Other relevant elements of the asylum process left out of monthly reports but published via parliamentary scrutiny include pre-registrations of asylum applications by competent authority (Asylum Service, RIS, Hellenic Police), free legal assistance in the second instance procedure before the Appeals Committees and oral hearings at the Committees; the latter required by Article 4(3) L 4375/2016.
Finally, RSA recalls its recommendations to the Greek government to align the data sets submitted to Eurostat and kept by the Ministry on the accelerated procedure and on withdrawals of international protection status.
An important improvement in the statistical practice of the government relates to the correct presentation of data on judicial review of asylum decisions in monthly reports issued from June 2022 onwards: administrative court decisions on judicial review are presented by date of decision, and negative decisions are distinguished from withdrawals, as recommended by RSA in early 2022.
Judicial review data could be embellished with more detailed figures e.g. disaggregation by administrative court or country of origin of applicant.
Registration of asylum applications
Access to the procedure
The launch of the new process of “uniform registration” of applications by the Reception and Identification Service (RIS) in mainland Greece since September 2022, coupled with the start of operations of the Reception and Identification Centres (RIC) of Malakasa and Diavata, has led to a drop in pre-registration of applications by Regional Asylum Offices (RAO) and Autonomous Asylum Units (AAU) of the Asylum Service. This is due to the fact that booking a registration appointment at the RIC of Malakasa and Diavata via the online platform of the Ministry of Migration and Asylum is now the sole means of access to the asylum procedure on the mainland.
From its launch on 13 July 2022 to 22 February 2023, the online platform has granted 49,337 registration appointments at the RIC of Diavata and Malakasa:
In 2022, the RIS carried out 13,230 pre-registrations of asylum applications, while 11,576 were conducted by the Hellenic Police and only 1,825 by the Asylum Service.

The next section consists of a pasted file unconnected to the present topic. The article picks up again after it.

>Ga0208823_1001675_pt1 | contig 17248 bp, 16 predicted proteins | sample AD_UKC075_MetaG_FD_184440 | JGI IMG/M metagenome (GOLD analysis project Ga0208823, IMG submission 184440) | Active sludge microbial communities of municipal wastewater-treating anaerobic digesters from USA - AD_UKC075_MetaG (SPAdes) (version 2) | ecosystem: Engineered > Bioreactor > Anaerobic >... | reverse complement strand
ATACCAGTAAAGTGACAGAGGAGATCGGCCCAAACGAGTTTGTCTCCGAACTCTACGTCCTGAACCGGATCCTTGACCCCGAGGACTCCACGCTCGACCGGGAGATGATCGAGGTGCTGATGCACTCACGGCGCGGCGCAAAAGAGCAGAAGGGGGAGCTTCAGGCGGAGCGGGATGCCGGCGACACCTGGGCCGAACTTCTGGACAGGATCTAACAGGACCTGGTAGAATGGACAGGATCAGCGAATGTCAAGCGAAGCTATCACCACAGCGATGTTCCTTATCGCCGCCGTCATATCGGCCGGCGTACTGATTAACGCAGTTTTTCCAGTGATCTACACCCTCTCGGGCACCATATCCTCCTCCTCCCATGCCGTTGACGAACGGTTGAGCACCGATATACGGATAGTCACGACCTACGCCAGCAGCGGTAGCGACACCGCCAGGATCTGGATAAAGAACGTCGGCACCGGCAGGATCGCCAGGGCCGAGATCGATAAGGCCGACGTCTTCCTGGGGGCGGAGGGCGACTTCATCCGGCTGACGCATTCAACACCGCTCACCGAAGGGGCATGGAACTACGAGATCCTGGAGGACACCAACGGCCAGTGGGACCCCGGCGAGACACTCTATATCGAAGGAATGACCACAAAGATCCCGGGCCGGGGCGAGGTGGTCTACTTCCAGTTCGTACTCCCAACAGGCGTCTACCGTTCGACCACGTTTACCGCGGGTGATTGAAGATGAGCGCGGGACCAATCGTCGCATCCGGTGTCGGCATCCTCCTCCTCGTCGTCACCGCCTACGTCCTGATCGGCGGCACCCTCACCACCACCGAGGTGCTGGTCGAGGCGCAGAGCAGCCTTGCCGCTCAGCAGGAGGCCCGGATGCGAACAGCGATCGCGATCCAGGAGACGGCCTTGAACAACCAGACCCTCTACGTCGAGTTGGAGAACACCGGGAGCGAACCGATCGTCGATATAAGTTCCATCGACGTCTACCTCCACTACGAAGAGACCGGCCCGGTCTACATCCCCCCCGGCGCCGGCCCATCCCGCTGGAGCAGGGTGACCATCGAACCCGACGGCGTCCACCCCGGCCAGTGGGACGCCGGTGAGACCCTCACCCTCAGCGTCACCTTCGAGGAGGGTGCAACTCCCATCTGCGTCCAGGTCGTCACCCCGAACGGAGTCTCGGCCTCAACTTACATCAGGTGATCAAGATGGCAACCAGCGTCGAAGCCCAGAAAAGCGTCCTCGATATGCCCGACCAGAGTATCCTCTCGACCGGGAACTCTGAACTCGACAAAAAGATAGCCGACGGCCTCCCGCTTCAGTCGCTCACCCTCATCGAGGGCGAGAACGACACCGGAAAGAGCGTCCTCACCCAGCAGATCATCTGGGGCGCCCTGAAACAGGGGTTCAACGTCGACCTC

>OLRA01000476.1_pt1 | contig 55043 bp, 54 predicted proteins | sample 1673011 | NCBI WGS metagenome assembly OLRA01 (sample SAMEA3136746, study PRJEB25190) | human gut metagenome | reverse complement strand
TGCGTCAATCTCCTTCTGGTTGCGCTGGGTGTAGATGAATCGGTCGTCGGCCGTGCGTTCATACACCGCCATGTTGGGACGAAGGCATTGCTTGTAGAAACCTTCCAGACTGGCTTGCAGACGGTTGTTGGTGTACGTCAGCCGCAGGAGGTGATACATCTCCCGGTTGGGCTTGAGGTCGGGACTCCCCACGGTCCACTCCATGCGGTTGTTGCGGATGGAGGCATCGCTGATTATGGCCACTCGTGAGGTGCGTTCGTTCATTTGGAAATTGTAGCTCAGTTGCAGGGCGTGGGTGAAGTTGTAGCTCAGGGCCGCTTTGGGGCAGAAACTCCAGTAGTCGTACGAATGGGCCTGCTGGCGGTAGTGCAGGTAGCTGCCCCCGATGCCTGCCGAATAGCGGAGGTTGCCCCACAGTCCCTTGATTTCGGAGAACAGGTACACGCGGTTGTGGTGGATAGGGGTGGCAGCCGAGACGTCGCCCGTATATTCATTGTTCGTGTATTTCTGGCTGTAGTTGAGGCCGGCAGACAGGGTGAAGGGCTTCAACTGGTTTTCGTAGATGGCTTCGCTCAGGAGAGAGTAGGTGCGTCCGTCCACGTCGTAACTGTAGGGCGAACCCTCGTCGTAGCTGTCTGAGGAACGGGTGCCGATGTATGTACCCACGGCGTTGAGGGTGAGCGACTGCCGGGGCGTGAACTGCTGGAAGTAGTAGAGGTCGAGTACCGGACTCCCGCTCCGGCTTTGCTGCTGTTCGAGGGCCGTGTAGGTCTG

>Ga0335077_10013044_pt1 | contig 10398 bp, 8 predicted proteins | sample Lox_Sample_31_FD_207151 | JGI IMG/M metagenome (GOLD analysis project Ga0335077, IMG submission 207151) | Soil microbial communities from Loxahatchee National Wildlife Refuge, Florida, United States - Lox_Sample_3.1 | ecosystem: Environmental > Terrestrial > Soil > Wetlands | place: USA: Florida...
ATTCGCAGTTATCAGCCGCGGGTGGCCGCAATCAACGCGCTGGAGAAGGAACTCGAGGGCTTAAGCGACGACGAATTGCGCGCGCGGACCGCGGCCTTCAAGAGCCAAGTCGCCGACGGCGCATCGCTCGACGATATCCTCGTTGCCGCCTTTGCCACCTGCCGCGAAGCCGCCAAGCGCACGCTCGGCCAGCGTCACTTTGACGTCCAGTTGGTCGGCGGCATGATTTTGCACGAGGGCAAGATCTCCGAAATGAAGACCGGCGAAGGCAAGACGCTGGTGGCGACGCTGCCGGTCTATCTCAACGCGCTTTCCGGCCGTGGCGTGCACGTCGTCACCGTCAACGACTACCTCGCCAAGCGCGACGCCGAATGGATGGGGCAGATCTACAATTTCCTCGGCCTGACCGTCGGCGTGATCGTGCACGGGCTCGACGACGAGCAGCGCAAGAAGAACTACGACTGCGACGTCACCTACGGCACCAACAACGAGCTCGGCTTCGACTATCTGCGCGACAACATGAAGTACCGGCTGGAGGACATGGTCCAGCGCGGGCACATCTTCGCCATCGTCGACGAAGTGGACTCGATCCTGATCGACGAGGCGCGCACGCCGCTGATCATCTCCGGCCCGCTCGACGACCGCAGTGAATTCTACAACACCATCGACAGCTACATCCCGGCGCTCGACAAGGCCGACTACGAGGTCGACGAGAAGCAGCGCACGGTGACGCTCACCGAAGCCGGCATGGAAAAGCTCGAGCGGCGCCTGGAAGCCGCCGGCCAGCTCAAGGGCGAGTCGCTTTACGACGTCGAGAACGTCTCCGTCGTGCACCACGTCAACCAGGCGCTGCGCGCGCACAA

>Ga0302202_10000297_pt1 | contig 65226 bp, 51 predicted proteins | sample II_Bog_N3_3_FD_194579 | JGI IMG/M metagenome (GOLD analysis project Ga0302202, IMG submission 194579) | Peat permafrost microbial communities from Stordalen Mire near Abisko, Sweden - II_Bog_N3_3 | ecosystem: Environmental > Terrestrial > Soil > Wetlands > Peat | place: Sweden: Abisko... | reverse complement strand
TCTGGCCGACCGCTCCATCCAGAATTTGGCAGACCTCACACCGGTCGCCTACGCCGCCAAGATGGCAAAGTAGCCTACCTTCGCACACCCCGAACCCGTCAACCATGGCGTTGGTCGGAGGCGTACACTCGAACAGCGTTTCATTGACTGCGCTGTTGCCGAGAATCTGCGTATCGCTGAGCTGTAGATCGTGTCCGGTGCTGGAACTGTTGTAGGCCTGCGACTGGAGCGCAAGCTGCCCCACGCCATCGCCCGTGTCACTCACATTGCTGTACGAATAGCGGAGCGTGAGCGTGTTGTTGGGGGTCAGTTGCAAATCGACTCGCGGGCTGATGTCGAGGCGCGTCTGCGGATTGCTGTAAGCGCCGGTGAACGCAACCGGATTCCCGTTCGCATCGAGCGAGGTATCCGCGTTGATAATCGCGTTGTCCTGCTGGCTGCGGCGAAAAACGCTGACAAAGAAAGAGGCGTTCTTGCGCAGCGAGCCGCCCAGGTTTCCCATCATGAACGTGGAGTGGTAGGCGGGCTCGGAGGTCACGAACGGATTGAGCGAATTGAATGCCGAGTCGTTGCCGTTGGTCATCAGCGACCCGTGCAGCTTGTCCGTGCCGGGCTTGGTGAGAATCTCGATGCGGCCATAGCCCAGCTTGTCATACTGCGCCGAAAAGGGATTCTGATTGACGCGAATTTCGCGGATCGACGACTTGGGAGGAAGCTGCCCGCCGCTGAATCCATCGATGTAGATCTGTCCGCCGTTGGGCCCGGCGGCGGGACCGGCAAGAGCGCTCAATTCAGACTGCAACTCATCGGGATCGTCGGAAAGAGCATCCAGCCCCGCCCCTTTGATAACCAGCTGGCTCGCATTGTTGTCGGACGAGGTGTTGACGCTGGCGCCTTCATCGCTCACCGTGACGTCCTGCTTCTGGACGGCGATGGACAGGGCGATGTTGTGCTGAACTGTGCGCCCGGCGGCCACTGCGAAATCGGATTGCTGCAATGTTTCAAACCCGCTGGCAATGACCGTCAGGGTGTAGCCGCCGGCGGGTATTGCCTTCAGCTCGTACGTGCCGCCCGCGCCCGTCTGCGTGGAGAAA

The Asylum Service and the RIS, as Responsible Authorities under Article 1(q) of the Asylum Code, lodged a total of 37,362 asylum applications in 2022. The number of applicants lodging claims was significantly higher than that of irregular arrivals (17,122) according to official figures.
Overall figures for 2022 indicate another increase in asylum seekers (31% of the total) registered on the Eastern Aegean islands (11,496), though the majority of applicants (36% of the total) were again registered in Attica (13,329) this year. The main registration points were the RIC of Fylakio, the RAO of Attica and the Closed Controlled Access Centre (CCAC) of Lesvos.
The main nationalities of asylum seekers lodging applications in 2022 were as follows:
According to the figures, the main countries of origin of applicants include all nationalities for which Türkiye has been designated as a “safe third country” based on a national list (JMD 42799/2021), under a presumption of inadmissibility. Four nationalities fall under the national list of “safe countries of origin” (JMD 708368/2022) and thereby the accelerated procedure under a presumption of manifest unfoundedness. Nationals of Pakistan and Bangladesh fall within the scope of both lists.
A total of 8,265 subsequent asylum applications were lodged in 2022. This represents a steady increase from 5,802 in 2021 and 2,700 in 2020, as a result inter alia of the persistent, arbitrary application of the “safe third country” concept. Almost one out of four asylum claims was a subsequent application according to Ministry of Migration and Asylum figures.
Out of 8,265 subsequent applications, 1,187 relate to second or onward subsequent asylum claims and are subject to a 100 € fee per person pursuant to Article 94(10) of the Asylum Code and JMD 472687/2021. Therefore, at least 118,700 € were paid to the Greek State for access to the asylum procedure in 2022 on the basis of said rule. Judicial review applications on the legality of the fee are pending before the Council of State and are expected to be heard in June 2023.
In its response to parliamentary questions, the Ministry points out that only 293 subsequent applications were lodged following rejection of the initial claim based on the “safe third country” concept and that only 25 of those were subject to the 100 € fee. However, figures submitted by Greece to Eurostat demonstrate that subsequent applications were lodged by 1,545 Afghans, 770 Syrians and 185 Somalis, for whom Türkiye is designated as a “safe third country” in line with JMD 42799/2021. These figures cast doubt on the accuracy of data provided by the Ministry and on the exact number of subsequent claims linked to “safe third country”.
First instance procedure at the Asylum Service